Sending one-time emails with SendGrid
SendGrid Marketing Campaigns isn’t just for automations; you can also use it to send one-time campaigns (which do not have automated follow-ups).
Those one-off campaigns work almost identical to the process above. The only real differences are you’ll choose a list of contacts to receive your message to (rather than setting up an indefinitely ongoing automation) and you won’t set up follow-ups.
You can also use GMass for one-time emails with the same steps as above (just don’t set up any auto follow-ups).
SendGrid vs. GMass: A quick summary
Now that we’ve gone through the entire process of creating and sending a campaign in SendGrid versus GMass, let’s review some of GMass’s biggest advantages over SendGrid Marketing Campaigns.
- It’s faster to set up a campaign in GMass.
- You have more control over who starts receiving your automated campaign and how to stop sending to them after they take your desired action.
- You use the familiar Gmail compose window for GMass, no new platform required.
- The options are clearer in GMass (and the documentation is better to walk you through when you need help).
- GMass campaigns are more flexible; SendGrid automations are really just made for ongoing set-it-and-forget-it campaigns.
- It’s quicker to compose emails in GMass — no dragging blocks or highly-involved editing.
- You have much more control over every aspect of your emails in GMass, from scheduling to your unsubscribe link to whether or not your emails are sent as replies.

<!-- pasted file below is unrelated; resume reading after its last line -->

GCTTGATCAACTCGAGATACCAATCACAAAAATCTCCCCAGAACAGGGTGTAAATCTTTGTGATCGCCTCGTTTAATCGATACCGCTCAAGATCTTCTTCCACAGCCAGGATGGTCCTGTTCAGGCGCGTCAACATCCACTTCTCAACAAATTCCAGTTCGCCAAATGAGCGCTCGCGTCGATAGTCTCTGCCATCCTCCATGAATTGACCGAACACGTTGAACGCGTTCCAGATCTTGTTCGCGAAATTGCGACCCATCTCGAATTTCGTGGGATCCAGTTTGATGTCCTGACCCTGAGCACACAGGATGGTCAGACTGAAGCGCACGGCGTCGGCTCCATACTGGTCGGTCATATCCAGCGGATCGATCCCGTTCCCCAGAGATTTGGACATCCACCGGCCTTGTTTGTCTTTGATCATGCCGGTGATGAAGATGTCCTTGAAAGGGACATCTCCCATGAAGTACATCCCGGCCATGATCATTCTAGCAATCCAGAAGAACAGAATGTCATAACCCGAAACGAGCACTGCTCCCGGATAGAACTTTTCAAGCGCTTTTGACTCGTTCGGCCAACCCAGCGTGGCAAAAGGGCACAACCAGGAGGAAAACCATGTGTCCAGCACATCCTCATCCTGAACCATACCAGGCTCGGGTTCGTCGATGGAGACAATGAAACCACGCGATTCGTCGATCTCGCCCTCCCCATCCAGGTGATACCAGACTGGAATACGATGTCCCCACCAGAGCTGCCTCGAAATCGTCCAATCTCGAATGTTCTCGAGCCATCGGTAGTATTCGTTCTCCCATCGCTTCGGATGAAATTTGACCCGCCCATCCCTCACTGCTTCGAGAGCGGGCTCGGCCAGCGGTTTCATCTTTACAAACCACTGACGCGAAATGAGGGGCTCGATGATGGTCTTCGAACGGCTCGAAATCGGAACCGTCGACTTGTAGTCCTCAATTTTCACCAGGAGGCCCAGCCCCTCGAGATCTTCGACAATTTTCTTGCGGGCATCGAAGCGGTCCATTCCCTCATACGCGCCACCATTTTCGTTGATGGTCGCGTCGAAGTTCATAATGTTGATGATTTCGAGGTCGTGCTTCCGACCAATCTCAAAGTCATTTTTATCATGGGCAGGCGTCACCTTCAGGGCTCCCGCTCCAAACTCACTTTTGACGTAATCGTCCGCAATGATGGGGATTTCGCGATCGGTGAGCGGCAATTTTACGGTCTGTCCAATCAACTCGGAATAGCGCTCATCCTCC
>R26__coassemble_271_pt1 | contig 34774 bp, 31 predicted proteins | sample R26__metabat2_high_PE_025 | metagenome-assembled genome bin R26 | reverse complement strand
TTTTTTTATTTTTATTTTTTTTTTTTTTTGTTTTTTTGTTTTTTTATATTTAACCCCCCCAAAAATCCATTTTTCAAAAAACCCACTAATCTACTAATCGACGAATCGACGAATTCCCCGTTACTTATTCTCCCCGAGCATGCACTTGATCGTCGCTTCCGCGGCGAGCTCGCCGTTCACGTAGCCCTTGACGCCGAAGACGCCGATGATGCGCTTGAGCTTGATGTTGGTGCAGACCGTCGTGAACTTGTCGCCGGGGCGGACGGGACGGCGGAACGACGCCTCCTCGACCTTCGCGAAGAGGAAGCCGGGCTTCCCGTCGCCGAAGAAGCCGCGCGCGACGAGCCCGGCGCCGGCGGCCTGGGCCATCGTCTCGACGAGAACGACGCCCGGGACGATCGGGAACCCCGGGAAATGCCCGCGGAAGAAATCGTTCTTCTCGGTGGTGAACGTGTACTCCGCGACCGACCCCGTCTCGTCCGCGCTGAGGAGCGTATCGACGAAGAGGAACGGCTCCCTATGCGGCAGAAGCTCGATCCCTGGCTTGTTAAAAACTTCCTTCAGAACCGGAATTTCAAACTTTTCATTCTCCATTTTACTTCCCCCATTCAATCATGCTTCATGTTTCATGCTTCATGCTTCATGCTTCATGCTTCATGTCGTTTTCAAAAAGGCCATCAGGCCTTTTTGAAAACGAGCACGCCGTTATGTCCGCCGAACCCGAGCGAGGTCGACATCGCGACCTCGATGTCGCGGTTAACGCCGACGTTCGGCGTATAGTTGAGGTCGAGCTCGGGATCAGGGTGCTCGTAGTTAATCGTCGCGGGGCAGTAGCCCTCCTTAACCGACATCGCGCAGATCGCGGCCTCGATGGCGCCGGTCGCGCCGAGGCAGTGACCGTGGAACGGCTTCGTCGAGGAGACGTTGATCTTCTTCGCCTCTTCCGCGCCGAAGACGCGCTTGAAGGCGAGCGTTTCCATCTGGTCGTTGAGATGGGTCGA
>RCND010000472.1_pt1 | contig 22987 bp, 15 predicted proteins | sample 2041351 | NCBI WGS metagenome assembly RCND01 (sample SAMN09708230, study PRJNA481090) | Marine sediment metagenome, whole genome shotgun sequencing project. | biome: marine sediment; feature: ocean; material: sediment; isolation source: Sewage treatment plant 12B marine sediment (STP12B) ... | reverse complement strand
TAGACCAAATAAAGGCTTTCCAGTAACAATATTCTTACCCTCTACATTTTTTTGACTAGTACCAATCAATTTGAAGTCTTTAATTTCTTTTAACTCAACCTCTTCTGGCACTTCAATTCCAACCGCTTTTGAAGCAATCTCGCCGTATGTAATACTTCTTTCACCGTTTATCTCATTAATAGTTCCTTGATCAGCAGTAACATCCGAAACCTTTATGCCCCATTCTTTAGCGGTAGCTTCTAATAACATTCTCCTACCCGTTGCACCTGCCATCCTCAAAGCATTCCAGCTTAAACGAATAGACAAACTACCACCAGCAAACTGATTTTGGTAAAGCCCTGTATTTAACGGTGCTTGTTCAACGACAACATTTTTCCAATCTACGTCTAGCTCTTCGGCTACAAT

GMass is also a better option for collaboration. In SendGrid, team members share one account. In GMass, everyone can send from their own Google account — teammates can share templates and use organization-wide unsubscribes (so if someone unsubscribes from your list, they’ll be unsubscribed from your teammates’ lists).
SendGrid vs. GMass pricing comparison
GMass free accounts include all features, but have a maximum of 50 emails per day.
SendGrid free accounts allow for 2,000 contacts and up to 6,000 emails per month (or an average of around 200/day). You’ll have access to some, but not all, features.
GMass has three main pricing tiers: Standard for $19.95/mo (or $199/yr), Premium for $29.95/mo (or $299/yr), and Enterprise for $49.95/mo (or $499/yr).
You can send sequences and auto follow-ups on the free plan, or on Premium or higher. But most important: All of the paid plans allow for unlimited sending — you don’t pay per contact or per email volume. Your only limitation is Gmail’s sending limits (which, as we’ll discuss shortly, is the situation where GMass and SendGrid work together perfectly).
SendGrid Marketing Campaigns charges based on your number of contacts and email volume. For the Basic plan, which does not include sequences, you’ll start at $15/mo for up to 7,000 contacts and 15,000 emails/mo and go up from there. The Advanced plan, which includes sequences, starts at $60/mo for up to 15,000 contacts and 50,000 emails/month and goes up from there.
Either way, SendGrid is anywhere from a little more expensive to significantly more expensive than GMass.
Why GMass + SendGrid works better than SendGrid alone
This article thus far has been a lot of “here’s what SendGrid does and, yeah, here’s why GMass does that better.”
However, SendGrid is the world’s leading SMTP service provider for a reason. So while their Marketing Campaigns are missing quite a few key features, their SMTP service is top notch.
And you can take advantage of SendGrid’s SMTP service to send your GMass campaigns — especially if you want to break right through Gmail’s daily sending limits. (Those limits are up to 500 emails/day for regular Gmail accounts and up to 2,000 emails/day for Google Workspace accounts.)